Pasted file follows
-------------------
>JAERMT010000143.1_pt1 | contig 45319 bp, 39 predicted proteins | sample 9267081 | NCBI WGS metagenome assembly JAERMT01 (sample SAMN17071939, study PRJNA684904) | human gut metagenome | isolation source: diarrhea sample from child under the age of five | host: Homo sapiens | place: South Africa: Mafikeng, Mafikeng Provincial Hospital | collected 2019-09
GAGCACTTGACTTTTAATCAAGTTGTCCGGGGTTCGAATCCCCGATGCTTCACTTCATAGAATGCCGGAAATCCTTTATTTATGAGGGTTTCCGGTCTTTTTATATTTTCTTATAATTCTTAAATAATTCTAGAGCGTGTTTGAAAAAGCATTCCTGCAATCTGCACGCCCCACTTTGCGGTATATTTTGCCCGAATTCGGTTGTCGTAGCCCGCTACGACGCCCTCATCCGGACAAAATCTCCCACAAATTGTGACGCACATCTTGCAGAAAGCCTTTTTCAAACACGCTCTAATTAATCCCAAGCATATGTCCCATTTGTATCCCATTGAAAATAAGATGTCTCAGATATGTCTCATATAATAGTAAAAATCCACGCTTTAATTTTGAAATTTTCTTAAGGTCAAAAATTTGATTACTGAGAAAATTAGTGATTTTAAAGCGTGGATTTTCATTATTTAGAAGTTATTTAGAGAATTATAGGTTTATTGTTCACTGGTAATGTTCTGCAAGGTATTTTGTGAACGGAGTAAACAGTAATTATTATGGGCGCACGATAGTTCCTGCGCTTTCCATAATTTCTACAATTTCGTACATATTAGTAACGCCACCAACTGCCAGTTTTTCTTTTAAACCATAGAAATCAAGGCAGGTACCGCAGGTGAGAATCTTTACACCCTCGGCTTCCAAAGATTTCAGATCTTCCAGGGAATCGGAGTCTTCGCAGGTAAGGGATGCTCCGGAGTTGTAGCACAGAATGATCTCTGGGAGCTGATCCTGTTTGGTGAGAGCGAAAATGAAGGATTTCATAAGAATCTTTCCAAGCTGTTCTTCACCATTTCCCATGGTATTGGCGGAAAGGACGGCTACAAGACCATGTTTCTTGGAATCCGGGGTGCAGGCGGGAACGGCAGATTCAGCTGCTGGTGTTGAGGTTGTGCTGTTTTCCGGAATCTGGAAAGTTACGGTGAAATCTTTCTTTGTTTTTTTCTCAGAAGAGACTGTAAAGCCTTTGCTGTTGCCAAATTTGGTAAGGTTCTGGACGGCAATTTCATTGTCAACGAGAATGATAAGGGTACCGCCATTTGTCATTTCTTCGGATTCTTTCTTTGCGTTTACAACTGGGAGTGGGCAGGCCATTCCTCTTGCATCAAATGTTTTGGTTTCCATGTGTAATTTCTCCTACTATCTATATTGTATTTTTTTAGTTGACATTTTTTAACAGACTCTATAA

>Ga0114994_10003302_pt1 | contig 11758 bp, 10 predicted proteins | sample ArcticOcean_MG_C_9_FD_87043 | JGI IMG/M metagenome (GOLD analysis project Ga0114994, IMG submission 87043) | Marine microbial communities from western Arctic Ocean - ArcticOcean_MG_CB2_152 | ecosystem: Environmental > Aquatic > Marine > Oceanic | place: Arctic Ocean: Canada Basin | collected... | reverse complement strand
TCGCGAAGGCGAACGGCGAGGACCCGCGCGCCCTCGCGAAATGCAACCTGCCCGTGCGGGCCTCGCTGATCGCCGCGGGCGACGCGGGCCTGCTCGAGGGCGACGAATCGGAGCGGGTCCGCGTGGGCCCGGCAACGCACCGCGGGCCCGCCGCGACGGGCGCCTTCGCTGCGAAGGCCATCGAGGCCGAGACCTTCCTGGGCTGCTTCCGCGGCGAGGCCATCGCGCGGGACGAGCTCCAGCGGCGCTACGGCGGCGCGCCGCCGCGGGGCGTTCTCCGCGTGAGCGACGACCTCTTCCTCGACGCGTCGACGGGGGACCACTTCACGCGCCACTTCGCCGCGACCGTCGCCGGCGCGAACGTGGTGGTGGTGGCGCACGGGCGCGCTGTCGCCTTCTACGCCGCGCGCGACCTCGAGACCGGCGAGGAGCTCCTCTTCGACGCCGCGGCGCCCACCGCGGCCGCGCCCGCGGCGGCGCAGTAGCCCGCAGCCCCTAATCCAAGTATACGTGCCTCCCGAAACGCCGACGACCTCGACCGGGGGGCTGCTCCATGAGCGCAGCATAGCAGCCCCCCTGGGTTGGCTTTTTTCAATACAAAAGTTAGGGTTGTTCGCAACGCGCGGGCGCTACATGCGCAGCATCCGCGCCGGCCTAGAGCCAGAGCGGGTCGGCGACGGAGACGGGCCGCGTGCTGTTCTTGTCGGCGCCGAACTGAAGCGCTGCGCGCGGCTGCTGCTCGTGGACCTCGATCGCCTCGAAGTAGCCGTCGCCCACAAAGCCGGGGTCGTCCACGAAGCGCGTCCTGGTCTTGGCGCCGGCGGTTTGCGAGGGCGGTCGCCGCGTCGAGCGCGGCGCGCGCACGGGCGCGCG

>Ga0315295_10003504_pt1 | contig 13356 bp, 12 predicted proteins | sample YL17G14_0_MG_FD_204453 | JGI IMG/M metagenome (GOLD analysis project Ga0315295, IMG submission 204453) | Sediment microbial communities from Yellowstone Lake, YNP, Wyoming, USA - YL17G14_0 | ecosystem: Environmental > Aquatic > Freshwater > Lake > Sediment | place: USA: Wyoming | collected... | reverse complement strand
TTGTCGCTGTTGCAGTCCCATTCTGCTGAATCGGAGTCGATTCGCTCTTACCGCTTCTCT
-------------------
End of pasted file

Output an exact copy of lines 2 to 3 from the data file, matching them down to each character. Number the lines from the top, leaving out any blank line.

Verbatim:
GAGCACTTGACTTTTAATCAAGTTGTCCGGGGTTCGAATCCCCGATGCTTCACTTCATAGAATGCCGGAAATCCTTTATTTATGAGGGTTTCCGGTCTTTTTATATTTTCTTATAATTCTTAAATAATTCTAGAGCGTGTTTGAAAAAGCATTCCTGCAATCTGCACGCCCCACTTTGCGGTATATTTTGCCCGAATTCGGTTGTCGTAGCCCGCTACGACGCCCTCATCCGGACAAAATCTCCCACAAATTGTGACGCACATCTTGCAGAAAGCCTTTTTCAAACACGCTCTAATTAATCCCAAGCATATGTCCCATTTGTATCCCATTGAAAATAAGATGTCTCAGATATGTCTCATATAATAGTAAAAATCCACGCTTTAATTTTGAAATTTTCTTAAGGTCAAAAATTTGATTACTGAGAAAATTAGTGATTTTAAAGCGTGGATTTTCATTATTTAGAAGTTATTTAGAGAATTATAGGTTTATTGTTCACTGGTAATGTTCTGCAAGGTATTTTGTGAACGGAGTAAACAGTAATTATTATGGGCGCACGATAGTTCCTGCGCTTTCCATAATTTCTACAATTTCGTACATATTAGTAACGCCACCAACTGCCAGTTTTTCTTTTAAACCATAGAAATCAAGGCAGGTACCGCAGGTGAGAATCTTTACACCCTCGGCTTCCAAAGATTTCAGATCTTCCAGGGAATCGGAGTCTTCGCAGGTAAGGGATGCTCCGGAGTTGTAGCACAGAATGATCTCTGGGAGCTGATCCTGTTTGGTGAGAGCGAAAATGAAGGATTTCATAAGAATCTTTCCAAGCTGTTCTTCACCATTTCCCATGGTATTGGCGGAAAGGACGGCTACAAGACCATGTTTCTTGGAATCCGGGGTGCAGGCGGGAACGGCAGATTCAGCTGCTGGTGTTGAGGTTGTGCTGTTTTCCGGAATCTGGAAAGTTACGGTGAAATCTTTCTTTGTTTTTTTCTCAGAAGAGACTGTAAAGCCTTTGCTGTTGCCAAATTTGGTAAGGTTCTGGACGGCAATTTCATTGTCAACGAGAATGATAAGGGTACCGCCATTTGTCATTTCTTCGGATTCTTTCTTTGCGTTTACAACTGGGAGTGGGCAGGCCATTCCTCTTGCATCAAATGTTTTGGTTTCCATGTGTAATTTCTCCTACTATCTATATTGTATTTTTTTAGTTGACATTTTTTAACAGACTCTATAA

>Ga0114994_10003302_pt1 | contig 11758 bp, 10 predicted proteins | sample ArcticOcean_MG_C_9_FD_87043 | JGI IMG/M metagenome (GOLD analysis project Ga0114994, IMG submission 87043) | Marine microbial communities from western Arctic Ocean - ArcticOcean_MG_CB2_152 | ecosystem: Environmental > Aquatic > Marine > Oceanic | place: Arctic Ocean: Canada Basin | collected... | reverse complement strand